How Far Have We Come?

Sometimes service gets complicated. We want people to learn to be responsible. We don’t want to reward bad behavior. We want to encourage wise use of agency. Yet how did self-sufficiency and respectability come to trump compassion as the mark of our discipleship? When we withhold help from the thirsty, hungry, different, naked, sick, and imprisoned, are we taking our cues from Jesus? Or is Satan supplying us a ready and “righteous” excuse for inaction?

Perhaps thou shalt say: The man has brought upon himself his misery; therefore I will stay my hand, and will not give unto him of my food, nor impart unto him of my substance that he may not suffer, for his punishments are just-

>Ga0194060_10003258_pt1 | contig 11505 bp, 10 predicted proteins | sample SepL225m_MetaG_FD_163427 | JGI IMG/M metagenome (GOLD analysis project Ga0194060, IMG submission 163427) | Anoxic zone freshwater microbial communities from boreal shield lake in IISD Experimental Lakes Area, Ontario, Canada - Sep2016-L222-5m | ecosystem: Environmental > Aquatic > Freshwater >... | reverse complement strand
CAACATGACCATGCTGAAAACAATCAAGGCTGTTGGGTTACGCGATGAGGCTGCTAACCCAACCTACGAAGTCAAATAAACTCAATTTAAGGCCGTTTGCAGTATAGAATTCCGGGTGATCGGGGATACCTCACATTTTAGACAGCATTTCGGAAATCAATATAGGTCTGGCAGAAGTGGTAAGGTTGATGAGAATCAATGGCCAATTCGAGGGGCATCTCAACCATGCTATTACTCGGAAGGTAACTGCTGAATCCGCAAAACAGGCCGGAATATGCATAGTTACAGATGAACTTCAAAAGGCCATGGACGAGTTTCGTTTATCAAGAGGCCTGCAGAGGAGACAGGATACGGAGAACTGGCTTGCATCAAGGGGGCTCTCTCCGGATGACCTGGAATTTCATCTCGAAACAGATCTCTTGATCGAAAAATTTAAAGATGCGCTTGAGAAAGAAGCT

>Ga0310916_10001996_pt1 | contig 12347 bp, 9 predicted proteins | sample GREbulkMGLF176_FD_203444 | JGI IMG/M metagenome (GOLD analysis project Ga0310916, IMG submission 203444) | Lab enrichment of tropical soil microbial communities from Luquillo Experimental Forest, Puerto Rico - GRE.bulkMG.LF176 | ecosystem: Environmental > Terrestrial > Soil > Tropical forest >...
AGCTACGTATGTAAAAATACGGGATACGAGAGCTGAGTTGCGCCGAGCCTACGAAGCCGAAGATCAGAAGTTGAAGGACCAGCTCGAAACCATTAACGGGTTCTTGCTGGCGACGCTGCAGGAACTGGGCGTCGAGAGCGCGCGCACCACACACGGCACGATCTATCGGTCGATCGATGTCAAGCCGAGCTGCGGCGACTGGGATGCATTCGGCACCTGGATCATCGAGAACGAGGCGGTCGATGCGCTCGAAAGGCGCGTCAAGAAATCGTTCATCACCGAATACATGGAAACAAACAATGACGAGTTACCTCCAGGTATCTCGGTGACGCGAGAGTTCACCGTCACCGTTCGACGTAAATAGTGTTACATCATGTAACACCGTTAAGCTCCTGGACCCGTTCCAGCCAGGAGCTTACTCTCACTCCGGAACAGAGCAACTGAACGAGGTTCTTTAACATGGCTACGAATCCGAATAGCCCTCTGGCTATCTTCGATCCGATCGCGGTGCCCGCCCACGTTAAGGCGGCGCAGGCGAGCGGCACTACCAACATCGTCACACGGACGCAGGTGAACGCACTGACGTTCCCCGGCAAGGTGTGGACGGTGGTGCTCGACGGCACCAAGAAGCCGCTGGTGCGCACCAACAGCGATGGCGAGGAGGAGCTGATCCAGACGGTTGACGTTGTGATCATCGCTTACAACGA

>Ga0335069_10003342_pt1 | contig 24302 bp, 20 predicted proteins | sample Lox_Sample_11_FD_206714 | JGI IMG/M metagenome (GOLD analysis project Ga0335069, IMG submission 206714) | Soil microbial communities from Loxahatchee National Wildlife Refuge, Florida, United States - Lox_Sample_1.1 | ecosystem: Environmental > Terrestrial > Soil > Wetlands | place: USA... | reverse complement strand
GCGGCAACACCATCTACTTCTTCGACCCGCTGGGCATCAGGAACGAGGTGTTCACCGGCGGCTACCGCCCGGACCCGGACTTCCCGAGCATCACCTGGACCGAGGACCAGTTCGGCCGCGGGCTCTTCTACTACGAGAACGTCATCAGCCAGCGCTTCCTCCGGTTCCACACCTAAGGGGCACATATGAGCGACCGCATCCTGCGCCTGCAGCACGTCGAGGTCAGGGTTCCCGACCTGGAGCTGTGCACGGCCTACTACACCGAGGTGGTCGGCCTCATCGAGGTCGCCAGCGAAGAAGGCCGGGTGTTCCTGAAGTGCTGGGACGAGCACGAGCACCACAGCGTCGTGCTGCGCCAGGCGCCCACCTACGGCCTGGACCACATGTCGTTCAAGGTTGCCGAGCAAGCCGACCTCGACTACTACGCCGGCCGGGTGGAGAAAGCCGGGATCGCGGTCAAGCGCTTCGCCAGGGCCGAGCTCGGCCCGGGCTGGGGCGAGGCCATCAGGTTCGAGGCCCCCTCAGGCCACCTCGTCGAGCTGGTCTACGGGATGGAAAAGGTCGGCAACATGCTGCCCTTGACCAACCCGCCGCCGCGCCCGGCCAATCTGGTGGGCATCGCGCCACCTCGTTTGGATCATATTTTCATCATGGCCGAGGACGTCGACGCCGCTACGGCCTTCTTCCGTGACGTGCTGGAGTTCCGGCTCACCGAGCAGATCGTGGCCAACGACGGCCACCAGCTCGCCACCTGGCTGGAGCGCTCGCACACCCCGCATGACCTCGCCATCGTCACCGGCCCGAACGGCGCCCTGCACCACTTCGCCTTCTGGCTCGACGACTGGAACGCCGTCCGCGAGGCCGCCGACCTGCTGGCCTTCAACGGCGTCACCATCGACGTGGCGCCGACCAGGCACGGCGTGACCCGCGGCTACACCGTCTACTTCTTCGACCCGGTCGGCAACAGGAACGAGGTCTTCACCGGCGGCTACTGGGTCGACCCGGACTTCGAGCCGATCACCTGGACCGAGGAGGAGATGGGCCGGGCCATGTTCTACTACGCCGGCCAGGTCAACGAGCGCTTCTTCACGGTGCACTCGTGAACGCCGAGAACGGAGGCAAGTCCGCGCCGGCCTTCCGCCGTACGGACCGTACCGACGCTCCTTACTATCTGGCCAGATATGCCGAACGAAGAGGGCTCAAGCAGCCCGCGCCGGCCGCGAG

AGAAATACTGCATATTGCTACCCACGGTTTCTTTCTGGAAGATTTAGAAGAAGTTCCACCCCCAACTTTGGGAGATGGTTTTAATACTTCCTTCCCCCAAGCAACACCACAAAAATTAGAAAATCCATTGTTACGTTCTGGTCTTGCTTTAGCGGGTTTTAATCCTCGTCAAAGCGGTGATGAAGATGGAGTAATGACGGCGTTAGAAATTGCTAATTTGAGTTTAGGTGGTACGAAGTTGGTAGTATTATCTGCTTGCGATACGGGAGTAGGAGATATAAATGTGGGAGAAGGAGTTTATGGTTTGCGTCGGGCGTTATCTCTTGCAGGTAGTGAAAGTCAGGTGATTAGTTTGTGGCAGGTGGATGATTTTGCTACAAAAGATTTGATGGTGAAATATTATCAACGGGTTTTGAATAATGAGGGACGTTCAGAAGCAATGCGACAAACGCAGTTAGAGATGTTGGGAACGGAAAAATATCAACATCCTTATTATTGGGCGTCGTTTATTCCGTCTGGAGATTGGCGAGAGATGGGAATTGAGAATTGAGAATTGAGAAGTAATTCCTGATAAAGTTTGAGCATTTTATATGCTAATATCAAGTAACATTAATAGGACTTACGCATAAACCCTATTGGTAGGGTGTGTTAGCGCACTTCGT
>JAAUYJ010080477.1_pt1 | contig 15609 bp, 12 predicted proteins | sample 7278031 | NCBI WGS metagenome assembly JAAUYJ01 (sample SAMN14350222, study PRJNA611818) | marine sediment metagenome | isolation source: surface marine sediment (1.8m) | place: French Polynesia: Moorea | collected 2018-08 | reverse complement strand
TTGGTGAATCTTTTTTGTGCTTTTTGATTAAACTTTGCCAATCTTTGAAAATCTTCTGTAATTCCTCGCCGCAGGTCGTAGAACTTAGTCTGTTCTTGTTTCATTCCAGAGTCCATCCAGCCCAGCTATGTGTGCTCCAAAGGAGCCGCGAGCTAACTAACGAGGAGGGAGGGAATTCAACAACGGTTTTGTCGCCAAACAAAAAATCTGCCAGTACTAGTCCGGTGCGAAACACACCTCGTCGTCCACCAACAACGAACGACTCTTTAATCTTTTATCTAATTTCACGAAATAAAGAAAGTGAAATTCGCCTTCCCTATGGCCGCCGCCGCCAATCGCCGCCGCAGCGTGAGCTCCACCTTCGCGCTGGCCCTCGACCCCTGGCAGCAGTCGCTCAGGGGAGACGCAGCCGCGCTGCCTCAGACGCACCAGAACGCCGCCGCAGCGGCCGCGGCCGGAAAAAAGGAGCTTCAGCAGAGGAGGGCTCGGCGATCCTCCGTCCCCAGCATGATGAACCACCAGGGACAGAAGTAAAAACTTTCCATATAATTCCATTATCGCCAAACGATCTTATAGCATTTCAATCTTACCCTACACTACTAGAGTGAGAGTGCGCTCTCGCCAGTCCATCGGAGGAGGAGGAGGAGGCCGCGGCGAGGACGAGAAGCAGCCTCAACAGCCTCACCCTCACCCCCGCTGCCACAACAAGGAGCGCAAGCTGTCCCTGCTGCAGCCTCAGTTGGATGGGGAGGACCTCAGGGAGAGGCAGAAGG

But I say unto you, O man, whosoever doeth this the same hath great cause to repent; and except he repenteth of that which he hath done he perisheth forever, and hath no interest in the kingdom of God. (Mosiah 4:17-18)

I agree that all things should be done in wisdom in order. We should find the methods that provide the greatest help in the wisest ways and with the smallest cost. Jesus regularly recommended prudence. But prudence must be in the service of compassionate service.

Nancy and I are blessed to be surrounded by serving people in our home ward. A group of ward members banded together to help a struggling family install a new roof on their home. A couple visited the jail or state hospital every weekend to love and encourage a ward member with a variety of legal and mental problems. A single adult in the ward regularly calls some of her peers who are at the margins of activity.